Data were checked for normality of distribution by using the Komolgrov-Smirnov test and expressed as mean±SD for normally distributed variables and median (IQR) for non-normally distributed variables. Injuries are expressed as proportions (% of total no. of injuries) and incidence per 1000 hours with a corresponding 95% CI. All analyses were two sided, and the significance level was set at p<0.05.
One hundred and fifty-two injuries were sustained in total, providing an injury incidence of 1.08 injuries per player. Forty-four players sustained at least one injury, providing an epidemiological incidence proportion for first injury of 0.314 (95% CI 0.237 to 0.391). Thus, the average probability of sustaining at least one injury was 31.4% (95% CI 23.7% to 39.1%). Exposure and injury data for 140 League of Ireland football players are displayed in table 1. Players spend 75% of their exposure time in training but have an approximately fivefold risk of injury during a match.
Site of injury
The thigh region was the most common (28.3%, 95% CI 15.8% to 39.4%) site of injury, particularly the posterior compartment (20.4%, 95% CI 18.7% to 22.0%). This was followed by the ankle (20.4%, 95% CI 14.3% to 25.7%) and the knee (11.1%, 95% CI 8.3% to 16.2%). The top 3 sites of injury accounted for 59.7% of all injuries. A more detailed breakdown of injury site is illustrated in figure 1.
Type of injury
Muscle strains accounted for over half (50.1%, 95% CI 42.2% to 56.6%) of all injuries, followed by sprains (20.3%, 95% CI 13.4% to 25.6%), contusions (12.5%, 95% CI 9.2% to 16.2%) and fractures (5.3%, 95% CI 2.2% to 9.1%). Figure 2 displays the 11 types of injury that occur and their relative percentage.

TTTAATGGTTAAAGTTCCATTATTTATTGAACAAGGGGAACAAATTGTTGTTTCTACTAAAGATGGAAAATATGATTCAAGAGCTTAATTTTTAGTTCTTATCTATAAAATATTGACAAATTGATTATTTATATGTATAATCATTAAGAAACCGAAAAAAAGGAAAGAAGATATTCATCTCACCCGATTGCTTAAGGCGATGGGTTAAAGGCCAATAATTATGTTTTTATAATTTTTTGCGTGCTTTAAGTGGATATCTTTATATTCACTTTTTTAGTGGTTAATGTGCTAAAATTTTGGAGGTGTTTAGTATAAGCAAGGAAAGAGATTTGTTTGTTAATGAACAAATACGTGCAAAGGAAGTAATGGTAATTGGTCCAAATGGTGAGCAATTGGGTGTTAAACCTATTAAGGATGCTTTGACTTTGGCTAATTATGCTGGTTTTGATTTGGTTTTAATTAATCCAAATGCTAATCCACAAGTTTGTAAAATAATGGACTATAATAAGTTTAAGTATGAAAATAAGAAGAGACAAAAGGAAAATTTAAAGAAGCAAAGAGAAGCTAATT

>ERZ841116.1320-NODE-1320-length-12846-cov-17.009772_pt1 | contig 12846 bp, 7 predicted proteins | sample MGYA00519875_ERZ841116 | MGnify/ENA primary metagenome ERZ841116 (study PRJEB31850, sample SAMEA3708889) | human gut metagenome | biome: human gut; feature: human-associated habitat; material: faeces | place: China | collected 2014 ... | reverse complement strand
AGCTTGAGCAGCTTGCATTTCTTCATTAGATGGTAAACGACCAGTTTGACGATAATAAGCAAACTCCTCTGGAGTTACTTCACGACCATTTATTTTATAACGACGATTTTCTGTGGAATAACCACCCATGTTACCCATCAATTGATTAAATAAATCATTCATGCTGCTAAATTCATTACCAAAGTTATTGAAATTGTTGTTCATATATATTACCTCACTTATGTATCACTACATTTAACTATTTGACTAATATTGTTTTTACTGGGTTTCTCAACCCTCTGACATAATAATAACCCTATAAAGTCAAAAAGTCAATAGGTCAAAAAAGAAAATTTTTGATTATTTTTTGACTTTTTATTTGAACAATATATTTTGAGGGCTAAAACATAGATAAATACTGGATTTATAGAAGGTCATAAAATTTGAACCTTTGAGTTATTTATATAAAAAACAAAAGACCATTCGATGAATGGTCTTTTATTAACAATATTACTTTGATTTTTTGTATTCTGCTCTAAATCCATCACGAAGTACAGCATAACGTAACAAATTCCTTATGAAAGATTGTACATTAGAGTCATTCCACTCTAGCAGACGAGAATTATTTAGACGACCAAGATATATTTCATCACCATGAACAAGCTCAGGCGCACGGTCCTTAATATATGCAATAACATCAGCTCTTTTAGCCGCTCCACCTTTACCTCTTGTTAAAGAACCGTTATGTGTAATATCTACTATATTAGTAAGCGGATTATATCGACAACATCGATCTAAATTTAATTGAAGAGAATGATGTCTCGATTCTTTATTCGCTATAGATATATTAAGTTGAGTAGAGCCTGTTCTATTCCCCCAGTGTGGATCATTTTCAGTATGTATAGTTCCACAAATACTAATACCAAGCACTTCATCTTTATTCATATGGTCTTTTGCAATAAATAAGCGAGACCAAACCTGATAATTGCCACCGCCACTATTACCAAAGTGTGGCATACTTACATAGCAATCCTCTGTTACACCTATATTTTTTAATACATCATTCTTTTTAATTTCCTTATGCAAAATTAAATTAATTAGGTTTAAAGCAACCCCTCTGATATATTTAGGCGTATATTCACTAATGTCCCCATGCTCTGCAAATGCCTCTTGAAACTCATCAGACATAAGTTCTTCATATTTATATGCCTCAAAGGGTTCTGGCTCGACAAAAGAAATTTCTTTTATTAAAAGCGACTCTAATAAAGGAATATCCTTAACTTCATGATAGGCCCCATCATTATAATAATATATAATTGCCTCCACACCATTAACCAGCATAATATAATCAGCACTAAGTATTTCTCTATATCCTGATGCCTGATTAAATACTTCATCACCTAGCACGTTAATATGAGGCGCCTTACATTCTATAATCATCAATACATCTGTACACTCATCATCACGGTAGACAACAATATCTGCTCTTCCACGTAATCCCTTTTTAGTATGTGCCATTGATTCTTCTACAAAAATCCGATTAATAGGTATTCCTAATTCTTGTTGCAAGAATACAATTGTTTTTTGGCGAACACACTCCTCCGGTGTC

Mechanism of injury
Injuries were most common (54.6%) during non-contact activity, mainly running (30.9%, 95% CI 18.4% to 42.6%) but also twisting (7.9%, 95% CI 2.0% to 11.6%) and landing from a jump (7.2%, 95% CI 1.5% to 11.6%). Contact injuries accounted for 34.9% of all injuries, and these were attributed to player collision (22.4%, 95% CI 15.0% to 35.6%) and tackling (11.2%, 95% CI 4.0% to 17.4%). Overuse injuries accounted for 4.6% (95% CI 2.6% to 8.3%) of the injuries sustained. Sixteen per cent (n=24) of all injuries were recurrent. A complete breakdown of injury mechanisms is illustrated in figure 3.
Time of injury
Players were approximately three times more likely to be injured in the second half of a match compared with the first half. The period of the second half where players were most at risk was during the last 15 min of normal time (28.9%, 95% CI 24.4% to 33.1%) and in the 15 min immediately after half-time (23.0%, 95% CI 19.2% to 26.3%). Injury occurrence relative to the stage of the match is displayed in figure 4.
Severity of injury
The most common injuries sustained in both matches and training were moderate injuries, with major injuries least likely to occur (table 2).
This is the first study to report injury incidence and injury patterns in League of Ireland football. During the 2014 season, 152 injuries were recorded from six clubs, which provided a total injury incidence of 9.2/1000 hours. Moderate injuries occurred most often, and injuries were approximately five times more likely to occur during a match compared with training. The thigh region was most commonly injured followed by the ankle. Therefore, unsurprisingly, muscle strains and ligament sprains were the two most common injuries. League of Ireland injuries were more likely to occur in non-contact situations and during the final 15 min of the second half.